The history and future of cloud accounting
By Kevin Depper, Director of Online Services
Cloud computing to most people is fairly new but references to it have been around since the mid 90’s. Not much happened commercially until Amazon created its web services division (“AWS”) in 2006 and Microsoft released its Azure platform in 2010. Since then cloud computing has come on leaps and bounds to where we sit today and has given us the ability to do so much more with the data that we have and use. I think it is safe to say that all of us use cloud computing in one way or another even if we don’t think we are.
As a firm we have been very forward thinking in our approach to cloud technology and we have been using a form of this since 2007. Each of our offices is connected to a central hub (our cloud) and we can all access the same data wherever we are in the world as long as we have an internet connection. We are also able to connect to these sources using our mobile phones and tablets which can prove very useful when out of the office. The firm are currently in the process of deciding our next IT solution which will no doubt involve greater use of cloud-based services to enable us to continue to service our clients in the best possible way.
The history of cloud accounting and Hartley Fowler
It is believed that the first cloud based accounting software was NetLedger which is now known as NetSuite and this was launched in 1999 shortly before salesforce.com. These software packages were however aimed at larger organisations that had multiple offices around the world and by using cloud technology this enabled them to work in each location on the same data.
Small businesses have mainly had to rely on desktop software with Sage 50 and QuickBooks desktop being the main packages used by the small business community. Surprisingly, QuickBooks Online was released in 2004 but was never really pushed by the company and the uptake was low in comparison to desktop where customers would have previously invested significant sums into their computer infrastructure and choose to use this rather than the cloud.
The other main cloud accounting software is Xero which was launched in New Zealand in 2006 and was originally called Accounting 2.0 which by all accounts is pretty dull and unimaginative. According to Wikipedia, Xero.com was the domain of a Linkin Park fan site but it was purchased from them and Xero Accounting Software was born. In 2008, Xero was launched in the United Kingdom with little fanfare.
At Hartley Fowler, we had our first interaction with cloud accounting software in 2013 when one of our clients decided to try Xero. Now I freely admit, when they came to me and said they were using the software I was sceptical about what it would produce for us to be able to prepare the company’s accounts for that year. I remember finding my way around this new system and it felt quite easy and intuitive. Soon after that we had clients that were getting fed up with using their desktop software and were asking about alternatives, so we suggested that they have a look Xero and QuickBooks.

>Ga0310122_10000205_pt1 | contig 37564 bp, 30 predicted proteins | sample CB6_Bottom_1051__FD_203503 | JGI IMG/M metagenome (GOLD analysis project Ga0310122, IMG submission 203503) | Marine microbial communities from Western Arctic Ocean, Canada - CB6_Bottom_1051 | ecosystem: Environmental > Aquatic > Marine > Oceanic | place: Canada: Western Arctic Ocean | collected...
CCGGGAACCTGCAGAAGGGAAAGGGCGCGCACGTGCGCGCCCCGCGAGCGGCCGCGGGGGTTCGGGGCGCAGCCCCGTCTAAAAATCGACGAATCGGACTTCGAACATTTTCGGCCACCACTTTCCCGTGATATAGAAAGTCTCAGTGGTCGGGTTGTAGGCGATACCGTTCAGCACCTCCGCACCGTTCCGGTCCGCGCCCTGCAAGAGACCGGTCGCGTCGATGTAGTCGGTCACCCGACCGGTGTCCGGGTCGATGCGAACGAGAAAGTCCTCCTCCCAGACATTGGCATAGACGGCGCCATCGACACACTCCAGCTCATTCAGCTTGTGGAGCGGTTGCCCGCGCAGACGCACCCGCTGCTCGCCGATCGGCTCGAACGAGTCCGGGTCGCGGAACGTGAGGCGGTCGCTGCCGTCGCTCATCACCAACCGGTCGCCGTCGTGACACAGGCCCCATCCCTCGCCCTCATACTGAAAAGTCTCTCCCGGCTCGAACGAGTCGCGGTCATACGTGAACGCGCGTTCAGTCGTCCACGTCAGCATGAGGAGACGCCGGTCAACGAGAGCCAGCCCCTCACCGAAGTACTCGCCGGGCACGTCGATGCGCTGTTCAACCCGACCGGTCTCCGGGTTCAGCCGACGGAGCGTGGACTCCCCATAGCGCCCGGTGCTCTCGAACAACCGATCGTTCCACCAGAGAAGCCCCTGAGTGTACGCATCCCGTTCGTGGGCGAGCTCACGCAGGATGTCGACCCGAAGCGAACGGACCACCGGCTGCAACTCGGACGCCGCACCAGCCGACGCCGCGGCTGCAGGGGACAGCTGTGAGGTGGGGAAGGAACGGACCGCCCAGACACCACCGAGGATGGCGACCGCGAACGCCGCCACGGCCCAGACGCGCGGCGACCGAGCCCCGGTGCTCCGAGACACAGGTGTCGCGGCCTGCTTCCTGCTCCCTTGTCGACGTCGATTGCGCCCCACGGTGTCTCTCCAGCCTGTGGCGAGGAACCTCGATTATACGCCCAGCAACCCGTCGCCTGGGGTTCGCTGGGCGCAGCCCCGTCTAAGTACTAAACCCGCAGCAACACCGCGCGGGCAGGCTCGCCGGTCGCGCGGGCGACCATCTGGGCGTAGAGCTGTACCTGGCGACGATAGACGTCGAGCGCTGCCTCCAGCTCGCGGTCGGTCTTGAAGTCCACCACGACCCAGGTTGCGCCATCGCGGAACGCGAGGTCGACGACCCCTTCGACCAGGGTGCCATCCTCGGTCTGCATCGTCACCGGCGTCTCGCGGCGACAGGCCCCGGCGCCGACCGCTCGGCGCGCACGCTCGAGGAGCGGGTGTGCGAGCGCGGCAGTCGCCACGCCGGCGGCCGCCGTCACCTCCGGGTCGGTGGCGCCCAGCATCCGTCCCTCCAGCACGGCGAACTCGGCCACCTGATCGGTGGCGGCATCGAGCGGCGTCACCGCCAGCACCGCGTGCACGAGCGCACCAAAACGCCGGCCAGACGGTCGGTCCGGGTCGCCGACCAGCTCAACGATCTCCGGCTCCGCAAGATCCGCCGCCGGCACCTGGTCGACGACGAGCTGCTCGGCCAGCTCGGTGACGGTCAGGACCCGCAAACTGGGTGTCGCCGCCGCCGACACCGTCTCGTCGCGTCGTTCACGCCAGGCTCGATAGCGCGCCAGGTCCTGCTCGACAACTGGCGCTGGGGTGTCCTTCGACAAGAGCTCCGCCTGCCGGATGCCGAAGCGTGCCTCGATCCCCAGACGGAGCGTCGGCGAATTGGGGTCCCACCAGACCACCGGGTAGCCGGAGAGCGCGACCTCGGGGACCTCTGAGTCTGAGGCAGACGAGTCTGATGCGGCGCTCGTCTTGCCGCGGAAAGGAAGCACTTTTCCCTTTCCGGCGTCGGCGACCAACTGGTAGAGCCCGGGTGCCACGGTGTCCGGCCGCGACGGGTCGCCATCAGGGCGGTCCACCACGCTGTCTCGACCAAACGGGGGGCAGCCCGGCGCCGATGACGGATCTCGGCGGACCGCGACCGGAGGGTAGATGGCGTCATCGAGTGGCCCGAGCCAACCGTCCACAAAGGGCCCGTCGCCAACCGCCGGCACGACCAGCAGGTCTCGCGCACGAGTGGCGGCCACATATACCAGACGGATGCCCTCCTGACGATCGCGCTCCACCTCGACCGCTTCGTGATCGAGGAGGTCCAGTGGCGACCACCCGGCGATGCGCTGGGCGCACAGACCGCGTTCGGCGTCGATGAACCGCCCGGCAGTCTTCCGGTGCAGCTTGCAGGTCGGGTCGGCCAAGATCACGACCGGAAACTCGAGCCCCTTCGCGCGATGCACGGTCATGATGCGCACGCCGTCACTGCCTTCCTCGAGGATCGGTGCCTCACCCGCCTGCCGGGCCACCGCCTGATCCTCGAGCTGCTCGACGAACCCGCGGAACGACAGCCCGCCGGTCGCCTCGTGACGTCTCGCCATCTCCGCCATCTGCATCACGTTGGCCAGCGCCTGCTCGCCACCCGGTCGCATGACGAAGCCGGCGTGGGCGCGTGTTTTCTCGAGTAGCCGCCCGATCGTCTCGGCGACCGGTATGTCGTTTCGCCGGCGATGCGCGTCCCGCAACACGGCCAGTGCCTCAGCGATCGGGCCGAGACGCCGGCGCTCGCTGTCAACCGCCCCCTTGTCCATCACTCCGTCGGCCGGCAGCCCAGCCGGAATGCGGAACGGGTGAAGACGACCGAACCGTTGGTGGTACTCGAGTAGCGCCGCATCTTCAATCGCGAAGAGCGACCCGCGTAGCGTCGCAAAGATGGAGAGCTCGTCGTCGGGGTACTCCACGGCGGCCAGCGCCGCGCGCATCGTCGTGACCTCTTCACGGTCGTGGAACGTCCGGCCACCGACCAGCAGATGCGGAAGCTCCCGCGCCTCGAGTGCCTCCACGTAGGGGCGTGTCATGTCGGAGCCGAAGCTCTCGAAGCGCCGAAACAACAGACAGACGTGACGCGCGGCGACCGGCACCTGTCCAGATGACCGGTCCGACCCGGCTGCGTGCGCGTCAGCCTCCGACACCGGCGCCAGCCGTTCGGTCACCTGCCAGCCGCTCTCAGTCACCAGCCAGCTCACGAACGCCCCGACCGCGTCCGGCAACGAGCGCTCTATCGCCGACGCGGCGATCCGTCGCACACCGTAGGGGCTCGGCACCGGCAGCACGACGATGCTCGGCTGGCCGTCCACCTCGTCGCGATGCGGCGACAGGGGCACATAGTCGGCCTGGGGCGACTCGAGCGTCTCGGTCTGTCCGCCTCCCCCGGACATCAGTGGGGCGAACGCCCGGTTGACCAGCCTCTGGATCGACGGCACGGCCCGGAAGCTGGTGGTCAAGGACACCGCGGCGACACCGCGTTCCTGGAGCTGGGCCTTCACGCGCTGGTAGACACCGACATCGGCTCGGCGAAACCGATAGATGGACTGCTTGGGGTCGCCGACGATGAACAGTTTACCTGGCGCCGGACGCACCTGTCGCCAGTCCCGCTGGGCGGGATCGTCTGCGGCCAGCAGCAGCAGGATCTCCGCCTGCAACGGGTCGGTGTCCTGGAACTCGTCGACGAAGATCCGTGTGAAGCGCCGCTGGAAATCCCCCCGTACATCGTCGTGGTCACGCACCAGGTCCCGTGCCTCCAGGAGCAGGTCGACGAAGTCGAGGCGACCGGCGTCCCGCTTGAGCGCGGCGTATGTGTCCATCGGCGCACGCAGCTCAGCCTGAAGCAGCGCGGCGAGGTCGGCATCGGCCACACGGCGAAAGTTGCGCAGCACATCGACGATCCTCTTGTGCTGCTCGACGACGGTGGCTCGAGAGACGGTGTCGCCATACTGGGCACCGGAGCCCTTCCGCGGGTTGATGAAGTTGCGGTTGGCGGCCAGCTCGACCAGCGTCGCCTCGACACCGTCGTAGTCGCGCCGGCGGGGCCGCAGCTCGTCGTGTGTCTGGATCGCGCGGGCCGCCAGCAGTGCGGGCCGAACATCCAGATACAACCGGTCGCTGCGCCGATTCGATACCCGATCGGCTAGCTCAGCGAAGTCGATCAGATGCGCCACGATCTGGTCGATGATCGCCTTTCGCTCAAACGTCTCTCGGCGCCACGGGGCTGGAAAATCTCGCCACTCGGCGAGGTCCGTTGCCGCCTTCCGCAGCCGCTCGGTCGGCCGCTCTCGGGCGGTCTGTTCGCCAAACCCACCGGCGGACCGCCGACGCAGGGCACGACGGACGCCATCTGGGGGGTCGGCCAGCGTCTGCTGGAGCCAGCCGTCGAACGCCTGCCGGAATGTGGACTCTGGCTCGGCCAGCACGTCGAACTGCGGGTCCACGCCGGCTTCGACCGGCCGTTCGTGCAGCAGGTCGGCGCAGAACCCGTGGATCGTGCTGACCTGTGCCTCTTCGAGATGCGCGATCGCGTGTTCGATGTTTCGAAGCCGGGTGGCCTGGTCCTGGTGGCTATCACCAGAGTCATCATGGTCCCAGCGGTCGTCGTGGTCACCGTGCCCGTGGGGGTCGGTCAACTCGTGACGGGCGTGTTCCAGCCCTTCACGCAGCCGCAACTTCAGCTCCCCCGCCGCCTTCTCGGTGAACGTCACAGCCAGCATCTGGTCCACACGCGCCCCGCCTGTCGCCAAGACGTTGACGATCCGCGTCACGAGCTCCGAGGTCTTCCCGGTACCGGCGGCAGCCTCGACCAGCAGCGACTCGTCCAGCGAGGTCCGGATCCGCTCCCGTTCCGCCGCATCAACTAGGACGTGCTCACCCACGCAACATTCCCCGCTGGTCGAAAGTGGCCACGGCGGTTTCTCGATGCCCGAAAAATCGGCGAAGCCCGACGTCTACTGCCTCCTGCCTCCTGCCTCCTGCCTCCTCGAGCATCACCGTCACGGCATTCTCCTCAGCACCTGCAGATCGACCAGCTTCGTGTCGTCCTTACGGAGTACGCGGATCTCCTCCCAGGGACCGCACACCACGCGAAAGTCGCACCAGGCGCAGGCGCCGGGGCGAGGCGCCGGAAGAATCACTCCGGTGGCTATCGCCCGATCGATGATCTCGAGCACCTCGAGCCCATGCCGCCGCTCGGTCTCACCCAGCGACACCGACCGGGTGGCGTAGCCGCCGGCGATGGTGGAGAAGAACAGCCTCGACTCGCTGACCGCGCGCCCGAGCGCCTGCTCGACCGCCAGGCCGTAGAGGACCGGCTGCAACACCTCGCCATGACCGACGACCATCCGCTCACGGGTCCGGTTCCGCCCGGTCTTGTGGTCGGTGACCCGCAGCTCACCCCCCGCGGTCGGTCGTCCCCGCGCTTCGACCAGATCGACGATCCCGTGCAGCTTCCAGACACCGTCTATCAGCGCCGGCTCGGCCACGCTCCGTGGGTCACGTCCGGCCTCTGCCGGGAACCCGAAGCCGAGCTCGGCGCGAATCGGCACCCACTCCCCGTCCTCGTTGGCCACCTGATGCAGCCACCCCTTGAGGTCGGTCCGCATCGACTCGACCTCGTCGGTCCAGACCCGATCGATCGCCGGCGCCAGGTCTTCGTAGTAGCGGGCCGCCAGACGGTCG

Cloud accounting and the future
The emergence of the cloud accounting software some years ago now and with the rate they are innovating can only mean good things for the businesses that use the software. They are built on open platforms which enable them to be integrated with almost any software application so long as the software can use an API to make the connection.
With the government’s Making Tax Digital initiative now in full swing this has pushed more businesses to look at cloud-based accounting software and accountants are now pushing these software packages in preference to desktop software.
As a firm we have increased the number of our clients using online software and it gives us the ability to help our clients much more quickly by having access to the same information that they do. This is important to us as it means our clients are able to ask questions which we can answer fairly quickly or immediately now we have access to the live accounting information.
It is important for businesses to not just to be able to use the software easily but for the business owners/managers to get the right information so that they can make decisions that ultimately benefit the business.
At Hartley Fowler we are acutely aware that the fintech industry is going from strength to strength and the innovation is continuous. One example is that at Xerocon in November they announced that early in the New Year businesses will be able to send payments to their suppliers directly from the software using an add-on with Transferwise. I look forward to seeing how this works as this could prove to be a fantastic time saver for a lot of small businesses once they have set the system up. I’m sure that QuickBooks will follow suit and team up with a company so that their users are able to do the same.
Hartley Fowler think it is important that we understand how these software packages work and we spend time training our staff to make sure that they are able to provide a high quality of service to our clients that use any software – be it cloud or desktop. We continue to look at the multitude of add-ons that are available to the cloud accounting software so that we can introduce the ones we think are suitable to our clients with a view to helping them utilise their data and make them more efficient.
You can find out more about cloud accounting services here or contact Kevin on or 01273 202311.
Disclaimer: The information in this blog is correct at the time of writing and is to be used as general guidance only. Please contact your local Hartley Fowler office for specific advice.